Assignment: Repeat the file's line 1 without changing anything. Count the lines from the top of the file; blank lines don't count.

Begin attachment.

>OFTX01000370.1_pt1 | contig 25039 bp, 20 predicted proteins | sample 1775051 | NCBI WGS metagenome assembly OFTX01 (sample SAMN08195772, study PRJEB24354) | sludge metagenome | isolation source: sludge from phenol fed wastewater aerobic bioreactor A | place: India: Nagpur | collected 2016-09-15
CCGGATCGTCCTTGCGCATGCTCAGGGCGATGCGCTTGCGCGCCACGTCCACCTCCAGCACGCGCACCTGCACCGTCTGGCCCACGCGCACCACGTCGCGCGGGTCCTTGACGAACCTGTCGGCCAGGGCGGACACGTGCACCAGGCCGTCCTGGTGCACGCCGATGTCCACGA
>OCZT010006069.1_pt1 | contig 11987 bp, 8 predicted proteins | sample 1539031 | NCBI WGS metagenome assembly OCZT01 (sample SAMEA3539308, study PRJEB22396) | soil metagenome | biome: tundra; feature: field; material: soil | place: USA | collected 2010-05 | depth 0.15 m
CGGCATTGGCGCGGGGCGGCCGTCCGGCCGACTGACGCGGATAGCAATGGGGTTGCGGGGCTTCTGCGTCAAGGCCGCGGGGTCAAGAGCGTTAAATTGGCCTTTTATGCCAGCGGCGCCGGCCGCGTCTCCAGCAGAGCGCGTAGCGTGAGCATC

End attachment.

>OFTX01000370.1_pt1 | contig 25039 bp, 20 predicted proteins | sample 1775051 | NCBI WGS metagenome assembly OFTX01 (sample SAMN08195772, study PRJEB24354) | sludge metagenome | isolation source: sludge from phenol fed wastewater aerobic bioreactor A | place: India: Nagpur | collected 2016-09-15